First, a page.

Nepal | September 26, 2020

Technical education: Focus on practical work

Uttam Neupane
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The focus of most of the schools is on the theory classes because of the tendency to award full marks in the practical exams, especially in the final exams conducted by the National Examination Board

After quitting my government job as technical sub-inspector in the Nepal Police, my interest in teaching, learning and exploring new things inspired me to work in a secondary school in a remote village in Sindhuli. The place and people were completely new to me, but the only thing I was looking for was a good working environment which could motivate me to work. Being a civil engineer, my friends and relatives were surprised to see me join a secondary school. But until society learns to respect this profession, no good politicians, moral and ethical government employees will be produced here.

Illustration: Ratna Sagar Shrestha/THT

On the very first day in the school, I was surprised to see children aged 11 or 12 in classes 9 and 10 talking about engineering survey, construction technology, auto-cad drawing, cost estimation and site supervision, which I had not heard in the Bachelor in Civil Engineering course. The government’s decision to open a technical school in every local level to produce competent manpower is indeed praiseworthy.

The civil engineering curriculum for classes 9 and 10 consists of theory of 40 per cent marks covering 68 learning hours and practical portion of 60 per cent marks of 102 learning hours. The course focusses on identification of different construction materials and their uses, masonry work, concrete work and finishing work. It gives them knowledge on water supply, waste management, site survey, carpentry and wiring. They also develop knowledge about building components, earthquake-resistant buildings, irrigation engineering, highway engineering, estimating the cost and site supervision, building drawing using modern drafting method, that is, auto-cad. Grade 11 course consists of geotechnical engineering, bio-engineering, gabion works, highway material and testing, basic structure knowledge and reinforced concrete structures.

During one interaction programme, a student from class 9 complained that the same subject had been taught by more than three teachers, and I was the fourth teaching it.

The tendency of teachers to drop out is high. The appointment of technical teachers is on contract basis only. The challenge is to retain competent and qualified technical instructors who could find better jobs in other sectors.

The focus of most of the schools is on the theory classes because of the tendency to award full marks in the practical exams especially in the final exams conducted by the National Examination Board. The curriculum states that the learning facilities should be enhanced through group discussion, field visits, demonstration, research, questionnaire, problem works, audio-visual class and other creative skills, but this is rarely the case. No laboratory guidelines and manuals have been developed for the instructors for practical work. So technical education looks more like non-technical education. Most of the labs are dirty with old equipment.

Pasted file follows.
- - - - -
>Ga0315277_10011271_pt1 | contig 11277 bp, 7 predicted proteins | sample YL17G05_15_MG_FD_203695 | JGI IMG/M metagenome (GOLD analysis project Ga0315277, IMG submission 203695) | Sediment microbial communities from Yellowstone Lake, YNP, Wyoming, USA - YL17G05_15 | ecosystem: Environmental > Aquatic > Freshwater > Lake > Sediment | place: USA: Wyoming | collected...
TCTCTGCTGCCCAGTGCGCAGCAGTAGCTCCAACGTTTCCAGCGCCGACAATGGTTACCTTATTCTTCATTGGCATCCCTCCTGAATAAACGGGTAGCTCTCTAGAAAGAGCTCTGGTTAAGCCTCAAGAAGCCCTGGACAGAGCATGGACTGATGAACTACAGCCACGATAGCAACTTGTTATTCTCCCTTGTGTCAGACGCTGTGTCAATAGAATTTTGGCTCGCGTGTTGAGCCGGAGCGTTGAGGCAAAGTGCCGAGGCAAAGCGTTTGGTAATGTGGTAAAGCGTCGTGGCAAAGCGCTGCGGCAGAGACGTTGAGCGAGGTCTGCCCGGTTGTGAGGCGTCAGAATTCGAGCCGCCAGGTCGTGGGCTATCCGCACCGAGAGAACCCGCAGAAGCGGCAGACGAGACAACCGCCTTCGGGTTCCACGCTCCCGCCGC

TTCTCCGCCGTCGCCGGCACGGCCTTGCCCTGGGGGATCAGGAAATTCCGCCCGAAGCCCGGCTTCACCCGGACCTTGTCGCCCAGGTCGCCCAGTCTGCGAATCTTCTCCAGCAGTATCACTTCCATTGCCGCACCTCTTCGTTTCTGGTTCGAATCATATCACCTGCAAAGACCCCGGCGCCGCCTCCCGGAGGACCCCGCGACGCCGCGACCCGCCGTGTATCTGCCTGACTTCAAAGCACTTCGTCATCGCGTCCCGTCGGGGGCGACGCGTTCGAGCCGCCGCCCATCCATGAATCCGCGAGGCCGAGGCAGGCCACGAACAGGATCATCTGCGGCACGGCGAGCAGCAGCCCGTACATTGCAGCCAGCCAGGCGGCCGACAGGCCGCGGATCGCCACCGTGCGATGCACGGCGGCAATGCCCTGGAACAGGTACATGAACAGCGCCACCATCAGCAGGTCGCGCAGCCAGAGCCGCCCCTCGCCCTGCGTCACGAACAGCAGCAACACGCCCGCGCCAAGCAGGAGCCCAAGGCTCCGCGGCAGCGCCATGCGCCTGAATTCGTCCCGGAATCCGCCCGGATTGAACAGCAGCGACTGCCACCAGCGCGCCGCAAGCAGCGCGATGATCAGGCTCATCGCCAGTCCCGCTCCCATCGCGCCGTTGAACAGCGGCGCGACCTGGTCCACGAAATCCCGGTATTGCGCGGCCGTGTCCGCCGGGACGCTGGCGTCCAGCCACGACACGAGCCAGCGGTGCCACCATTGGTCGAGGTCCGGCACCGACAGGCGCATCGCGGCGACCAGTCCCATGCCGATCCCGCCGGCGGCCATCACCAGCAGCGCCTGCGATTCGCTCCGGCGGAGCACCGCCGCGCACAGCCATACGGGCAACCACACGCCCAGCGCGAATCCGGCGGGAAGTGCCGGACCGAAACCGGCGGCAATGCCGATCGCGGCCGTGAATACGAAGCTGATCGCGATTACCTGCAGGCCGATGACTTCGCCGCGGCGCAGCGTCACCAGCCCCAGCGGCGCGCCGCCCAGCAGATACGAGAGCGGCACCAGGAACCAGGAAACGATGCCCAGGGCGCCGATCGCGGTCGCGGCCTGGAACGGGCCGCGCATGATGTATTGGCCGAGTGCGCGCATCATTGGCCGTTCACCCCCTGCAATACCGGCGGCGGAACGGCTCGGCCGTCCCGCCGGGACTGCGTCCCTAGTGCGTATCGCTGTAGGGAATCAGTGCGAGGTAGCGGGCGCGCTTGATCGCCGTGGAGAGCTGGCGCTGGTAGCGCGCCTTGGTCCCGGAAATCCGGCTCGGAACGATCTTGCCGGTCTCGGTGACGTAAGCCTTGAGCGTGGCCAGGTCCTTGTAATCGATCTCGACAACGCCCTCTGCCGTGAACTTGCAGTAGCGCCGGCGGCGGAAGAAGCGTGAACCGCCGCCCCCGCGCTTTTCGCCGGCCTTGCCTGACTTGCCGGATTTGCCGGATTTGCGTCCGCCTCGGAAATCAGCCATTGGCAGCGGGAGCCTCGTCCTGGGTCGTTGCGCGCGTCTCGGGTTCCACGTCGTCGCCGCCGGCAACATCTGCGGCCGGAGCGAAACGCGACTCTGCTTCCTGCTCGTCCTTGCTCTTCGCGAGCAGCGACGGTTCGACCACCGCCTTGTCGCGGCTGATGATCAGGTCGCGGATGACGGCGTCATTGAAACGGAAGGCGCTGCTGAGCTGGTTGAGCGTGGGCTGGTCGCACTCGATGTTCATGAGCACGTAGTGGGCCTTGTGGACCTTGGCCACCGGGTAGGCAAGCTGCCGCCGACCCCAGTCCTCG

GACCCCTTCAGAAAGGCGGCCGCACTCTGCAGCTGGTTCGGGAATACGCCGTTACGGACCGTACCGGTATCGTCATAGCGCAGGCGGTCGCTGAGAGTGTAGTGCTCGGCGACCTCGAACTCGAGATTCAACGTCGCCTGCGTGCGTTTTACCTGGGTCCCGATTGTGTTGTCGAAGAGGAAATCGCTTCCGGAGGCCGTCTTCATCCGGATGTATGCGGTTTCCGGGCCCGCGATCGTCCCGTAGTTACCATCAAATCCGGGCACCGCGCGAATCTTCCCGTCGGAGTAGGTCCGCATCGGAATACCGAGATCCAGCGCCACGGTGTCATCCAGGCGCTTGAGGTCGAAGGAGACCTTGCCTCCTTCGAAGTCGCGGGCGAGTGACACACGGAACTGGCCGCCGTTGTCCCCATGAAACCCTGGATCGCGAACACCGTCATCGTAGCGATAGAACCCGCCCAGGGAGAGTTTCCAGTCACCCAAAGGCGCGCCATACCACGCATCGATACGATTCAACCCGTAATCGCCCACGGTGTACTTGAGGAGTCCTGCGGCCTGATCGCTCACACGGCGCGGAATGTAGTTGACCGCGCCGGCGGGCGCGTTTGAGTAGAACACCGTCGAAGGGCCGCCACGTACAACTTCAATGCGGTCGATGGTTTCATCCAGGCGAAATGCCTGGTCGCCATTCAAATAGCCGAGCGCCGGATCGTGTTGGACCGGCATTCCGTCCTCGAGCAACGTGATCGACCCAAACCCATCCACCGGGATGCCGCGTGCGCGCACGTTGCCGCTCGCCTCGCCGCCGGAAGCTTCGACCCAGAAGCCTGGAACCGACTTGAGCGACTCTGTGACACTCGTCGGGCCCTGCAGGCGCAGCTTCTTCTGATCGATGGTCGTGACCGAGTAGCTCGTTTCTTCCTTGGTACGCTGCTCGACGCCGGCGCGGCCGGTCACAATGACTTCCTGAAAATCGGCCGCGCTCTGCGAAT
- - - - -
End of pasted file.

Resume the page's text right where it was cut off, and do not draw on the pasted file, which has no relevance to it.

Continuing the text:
Student dropout after SEE is a major problem. Many students try to change their stream in grade 11, with some quitting studying altogether. All the courses to be taught in the technical and vocational stream have been designed in English, and engineering education requires good science and mathematical knowledge. But students are weak in mathematics, science and English. Many students in grades 11 and 12 fail in physics, chemistry and mathematics.

The quality of education needs to improve from zero level. There are teachers who do not even finish their course in time. Politics in the education sector has degraded the quality of education. Most of the schools lack a good educational environment. If the base level of a student is poor, how can students excel in technical education, which needs more effort in the higher classes?

In rural areas, it is difficult to get competent students, and it has been a compulsion to admit unqualified students to fill the quota. Some courses included in the curriculum have been designed in such a way that it is hard for the instructors to teach them at grades 9-12 level because many basic things which should be known are missing. The government has invested huge amount of money in opening more and more technical schools, but it has not studied what really is happening in the schools established in the earlier phase. First, the technical instructors should feel secure about their job so that they can work in a motivated way.

There is no monitoring unit to see how the vocational and technical stream is being run across the country. Many schools have raised fees under different headings for technical education in government schools. The government should make it clear what amount can be charged from the students. There is a lack of well-equipped laboratories though the government has allocated enough budget for this. Though the official guidelines have clearly stated one laboratory technician is a must in every school, some schools have yet to manage them.

Technical and vocational education should comprise less of theoretical knowledge and more of practical work. More practical work means more experience. The schools should build good relations with the relevant institutions. On-the-job work, which is the basis for teaching a student how to fish, should not be limited to paper certificates. The government should strongly monitor issues relating to the development of technical education.


A version of this article appears in print on October 24, 2019 of The Himalayan Times.

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